We Can Now Literally Pull Fuel Out of Thin Air

We Can Now Literally Pull Fuel Out of Thin Air

Scientists from the University of Southern California have managed to convert CO2 from the atmosphere into usable methanol fuel.

A new study shows how both the world's pollution problems and fuel shortages could be solved with what amounts to some chemical sleight of hand. Imagine the classic "what's that behind your ear?" trick - now, instead of your ear, you have the atmosphere, and instead of a shiny nickel, you've got pure methanol. That may have ruined your sixth birthday party, but it could also save the planet. So stop crying and eat your cake.

Researchers from the University of Southern California, including Nobel laureate George A. Olah, have managed to do just that: they can pull CO2 directly from the air, and convert it quickly and efficiently into methanol.

Olah's colleague, G. K. Surya Prakash, told Phys.org, "direct CO2 capture and conversion to methanol using molecular hydrogen in the same pot was never achieved before. We have now done it!"

Methanol has lots of uses. As fuel, it is an alternative to gasoline, and as a building block it contributes to some of the most widely-produced organic compounds - ethylene and propylene - which go into plastics, among other products.

The trick to the new process is in the catalyst that allows the transformation to take place. The conversion requires high temperatures (about 150 degrees Celsius, or 300F), and previously-attempted catalysts have broken down under the heat. Enter the metal ruthenium: its stability under fire allow it to catalyse the reaction, while sticking around to be used over and over again.

All this seems pretty cool. I'm going to go produce some CO2 right now, actually, just to make sure we have a big supply ready when this technology is brought to market.

Source: Phys.org

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Cool, but i wonder if the materials used to generate the heat needed are more or less than what is produced by the end of the process.
Whatever the case, progress is good.

I wonder what the density ratio is, during the conversion process. It is a huge stretch, especially since I claim no intimate knowledge on the processes involved, but it got me to wondering if mass conversion of CO2-->Methanol would affect the chemical output of local plant life, in the conversion of CO2+H20-->O2.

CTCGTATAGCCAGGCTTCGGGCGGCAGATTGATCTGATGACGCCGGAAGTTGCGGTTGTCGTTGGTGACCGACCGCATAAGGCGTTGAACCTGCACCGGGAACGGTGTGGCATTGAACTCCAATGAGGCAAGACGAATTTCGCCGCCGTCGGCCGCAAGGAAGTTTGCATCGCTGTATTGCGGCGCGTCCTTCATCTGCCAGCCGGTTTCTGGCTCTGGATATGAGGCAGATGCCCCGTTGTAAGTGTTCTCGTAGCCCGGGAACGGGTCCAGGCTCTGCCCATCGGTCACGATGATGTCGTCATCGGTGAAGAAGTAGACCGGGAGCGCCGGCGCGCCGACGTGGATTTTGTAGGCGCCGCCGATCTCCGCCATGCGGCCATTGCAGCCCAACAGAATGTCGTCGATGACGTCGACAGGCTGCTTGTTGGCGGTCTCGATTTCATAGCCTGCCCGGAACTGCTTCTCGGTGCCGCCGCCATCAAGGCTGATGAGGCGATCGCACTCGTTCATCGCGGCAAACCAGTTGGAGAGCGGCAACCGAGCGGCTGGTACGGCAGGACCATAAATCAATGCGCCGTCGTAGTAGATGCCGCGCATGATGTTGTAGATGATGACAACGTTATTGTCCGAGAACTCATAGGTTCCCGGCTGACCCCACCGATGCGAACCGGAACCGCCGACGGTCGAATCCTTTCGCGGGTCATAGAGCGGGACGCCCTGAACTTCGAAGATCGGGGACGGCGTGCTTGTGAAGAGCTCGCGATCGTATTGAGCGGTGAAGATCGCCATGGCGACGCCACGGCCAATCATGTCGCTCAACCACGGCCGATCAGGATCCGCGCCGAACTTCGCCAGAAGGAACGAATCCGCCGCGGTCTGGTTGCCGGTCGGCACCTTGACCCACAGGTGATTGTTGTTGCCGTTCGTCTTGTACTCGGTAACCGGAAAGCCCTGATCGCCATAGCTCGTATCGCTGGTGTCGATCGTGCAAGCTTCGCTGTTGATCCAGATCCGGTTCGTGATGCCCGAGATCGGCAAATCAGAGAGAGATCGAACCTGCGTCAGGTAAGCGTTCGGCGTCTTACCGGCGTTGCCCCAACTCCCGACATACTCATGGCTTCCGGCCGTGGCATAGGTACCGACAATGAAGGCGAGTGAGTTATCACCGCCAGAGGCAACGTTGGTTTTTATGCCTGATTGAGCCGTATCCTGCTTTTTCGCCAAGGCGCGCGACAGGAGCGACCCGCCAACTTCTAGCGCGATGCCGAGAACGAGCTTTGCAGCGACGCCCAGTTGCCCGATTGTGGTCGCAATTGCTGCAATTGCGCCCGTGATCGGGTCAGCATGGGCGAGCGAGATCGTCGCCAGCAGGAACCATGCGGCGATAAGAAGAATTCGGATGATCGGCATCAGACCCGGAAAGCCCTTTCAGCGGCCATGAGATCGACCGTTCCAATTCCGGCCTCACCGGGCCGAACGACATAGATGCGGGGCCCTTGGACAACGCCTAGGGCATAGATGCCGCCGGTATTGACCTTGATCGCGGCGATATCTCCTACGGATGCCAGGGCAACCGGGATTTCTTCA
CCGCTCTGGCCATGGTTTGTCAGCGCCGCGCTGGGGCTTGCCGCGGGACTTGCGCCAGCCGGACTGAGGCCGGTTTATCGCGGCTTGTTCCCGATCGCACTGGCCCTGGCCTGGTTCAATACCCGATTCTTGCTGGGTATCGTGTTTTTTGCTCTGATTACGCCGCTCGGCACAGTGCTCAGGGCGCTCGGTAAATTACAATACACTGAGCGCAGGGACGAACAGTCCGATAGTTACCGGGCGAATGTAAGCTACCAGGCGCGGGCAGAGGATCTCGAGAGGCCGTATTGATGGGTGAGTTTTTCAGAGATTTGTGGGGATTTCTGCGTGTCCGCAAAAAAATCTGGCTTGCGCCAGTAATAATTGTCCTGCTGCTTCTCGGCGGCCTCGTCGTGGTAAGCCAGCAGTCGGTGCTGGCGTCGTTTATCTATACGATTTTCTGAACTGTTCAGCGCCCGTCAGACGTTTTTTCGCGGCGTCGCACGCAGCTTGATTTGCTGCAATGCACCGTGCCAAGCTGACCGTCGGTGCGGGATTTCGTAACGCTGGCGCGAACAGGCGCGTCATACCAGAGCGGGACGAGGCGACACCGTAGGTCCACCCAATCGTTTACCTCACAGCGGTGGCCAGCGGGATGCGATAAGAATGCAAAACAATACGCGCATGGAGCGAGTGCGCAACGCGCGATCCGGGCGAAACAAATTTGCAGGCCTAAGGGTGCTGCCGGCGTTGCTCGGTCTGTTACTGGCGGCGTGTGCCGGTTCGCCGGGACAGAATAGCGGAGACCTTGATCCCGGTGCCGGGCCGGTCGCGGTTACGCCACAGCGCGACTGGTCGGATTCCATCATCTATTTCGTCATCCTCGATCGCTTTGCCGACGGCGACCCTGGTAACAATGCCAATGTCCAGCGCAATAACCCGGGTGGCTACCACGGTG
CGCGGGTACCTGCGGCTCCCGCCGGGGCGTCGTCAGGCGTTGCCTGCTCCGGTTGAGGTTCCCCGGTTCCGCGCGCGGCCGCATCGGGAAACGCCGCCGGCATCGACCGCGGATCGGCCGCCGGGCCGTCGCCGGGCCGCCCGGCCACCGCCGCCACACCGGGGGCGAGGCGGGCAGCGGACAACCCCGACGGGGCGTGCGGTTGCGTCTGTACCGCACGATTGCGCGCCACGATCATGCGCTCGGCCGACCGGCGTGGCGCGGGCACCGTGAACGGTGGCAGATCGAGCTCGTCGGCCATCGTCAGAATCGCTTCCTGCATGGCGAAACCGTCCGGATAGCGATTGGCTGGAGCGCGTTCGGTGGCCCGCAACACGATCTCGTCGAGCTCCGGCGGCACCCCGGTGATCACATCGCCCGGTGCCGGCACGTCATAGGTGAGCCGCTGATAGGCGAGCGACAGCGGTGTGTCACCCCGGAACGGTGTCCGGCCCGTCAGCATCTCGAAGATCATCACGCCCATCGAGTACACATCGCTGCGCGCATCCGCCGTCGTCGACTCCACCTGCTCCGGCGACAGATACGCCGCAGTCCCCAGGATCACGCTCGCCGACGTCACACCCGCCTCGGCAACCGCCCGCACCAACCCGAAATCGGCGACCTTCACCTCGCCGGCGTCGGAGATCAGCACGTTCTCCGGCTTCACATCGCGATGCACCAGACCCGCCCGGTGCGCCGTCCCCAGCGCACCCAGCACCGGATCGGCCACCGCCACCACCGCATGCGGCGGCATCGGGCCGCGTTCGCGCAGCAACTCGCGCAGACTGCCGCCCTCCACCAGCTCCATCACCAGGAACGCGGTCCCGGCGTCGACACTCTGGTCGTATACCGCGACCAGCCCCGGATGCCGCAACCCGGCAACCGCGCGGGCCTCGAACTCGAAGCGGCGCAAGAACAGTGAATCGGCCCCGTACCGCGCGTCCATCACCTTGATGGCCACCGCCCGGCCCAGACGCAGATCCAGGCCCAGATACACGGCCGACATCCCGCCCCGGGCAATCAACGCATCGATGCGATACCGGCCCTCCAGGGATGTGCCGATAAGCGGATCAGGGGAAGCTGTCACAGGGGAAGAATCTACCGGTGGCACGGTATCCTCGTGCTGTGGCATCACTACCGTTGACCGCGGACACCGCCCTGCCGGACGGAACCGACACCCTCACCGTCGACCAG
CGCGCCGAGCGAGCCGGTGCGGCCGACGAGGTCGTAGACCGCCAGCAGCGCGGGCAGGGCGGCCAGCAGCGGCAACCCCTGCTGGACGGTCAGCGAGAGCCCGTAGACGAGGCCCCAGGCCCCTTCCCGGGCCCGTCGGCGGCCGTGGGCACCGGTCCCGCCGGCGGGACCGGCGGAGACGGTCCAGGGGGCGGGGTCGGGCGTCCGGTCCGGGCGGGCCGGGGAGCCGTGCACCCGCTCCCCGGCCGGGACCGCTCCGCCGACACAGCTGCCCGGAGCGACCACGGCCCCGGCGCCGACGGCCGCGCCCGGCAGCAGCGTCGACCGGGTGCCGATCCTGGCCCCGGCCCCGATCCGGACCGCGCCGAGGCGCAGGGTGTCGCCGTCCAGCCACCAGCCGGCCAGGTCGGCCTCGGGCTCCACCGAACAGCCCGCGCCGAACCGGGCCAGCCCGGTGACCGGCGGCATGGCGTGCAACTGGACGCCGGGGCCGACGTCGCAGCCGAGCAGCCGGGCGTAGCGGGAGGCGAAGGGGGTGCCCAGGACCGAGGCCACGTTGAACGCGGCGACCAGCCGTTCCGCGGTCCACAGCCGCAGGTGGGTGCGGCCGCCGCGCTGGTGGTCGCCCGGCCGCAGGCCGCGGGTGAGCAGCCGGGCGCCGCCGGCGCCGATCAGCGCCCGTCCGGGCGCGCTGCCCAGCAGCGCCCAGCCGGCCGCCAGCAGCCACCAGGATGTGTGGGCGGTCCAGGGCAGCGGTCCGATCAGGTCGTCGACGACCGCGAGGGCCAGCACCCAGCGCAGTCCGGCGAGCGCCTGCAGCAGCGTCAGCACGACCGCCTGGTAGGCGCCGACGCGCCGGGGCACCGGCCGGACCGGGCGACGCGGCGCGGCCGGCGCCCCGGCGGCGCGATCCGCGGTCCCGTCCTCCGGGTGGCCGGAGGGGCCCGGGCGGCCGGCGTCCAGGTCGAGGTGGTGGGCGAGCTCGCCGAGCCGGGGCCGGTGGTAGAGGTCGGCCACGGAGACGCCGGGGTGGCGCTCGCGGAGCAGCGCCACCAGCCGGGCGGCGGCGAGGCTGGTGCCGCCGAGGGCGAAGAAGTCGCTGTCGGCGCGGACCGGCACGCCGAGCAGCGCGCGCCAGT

This is hardly news, else you're about 2 years late to the party.
I get that you're a US company and if it didn't happen in the USA then you're unlikely to have heard about it, but this technology was discovered, shown to be cost effective and reported in March 2014.

cikame:
Cool, but i wonder if the materials used to generate the heat needed are more or less than what is produced by the end of the process.
Whatever the case, progress is good.

Well... if we assume that the first law of thermodynamics is still in effect then... at least an equal amount? Again assuming that energy transfer is not 100% then... You put more energy into making the methanol then you will get out of it burning said ethanol.

Not really the point though. You can use solar energy to produce the methanol and then distribute it as an alternative to fossil fuels. Achieving a new carbon neutral energy source.

Bunch of smart cookies, those USC researchers.

So, no more energy crisis. All those big oil and energy companies will go softly into the night, and everyone will have free electricity and heat forever.

Right?

C'mon. What's the catch?

Let me know when a single plant can process at the minimum at least a a thousand tons of air per hour.

Well making H2 is energy intensive and you need to heat up the reaction, so it's not going to be any use until we figure out nuclear fusion, you know in 30 year.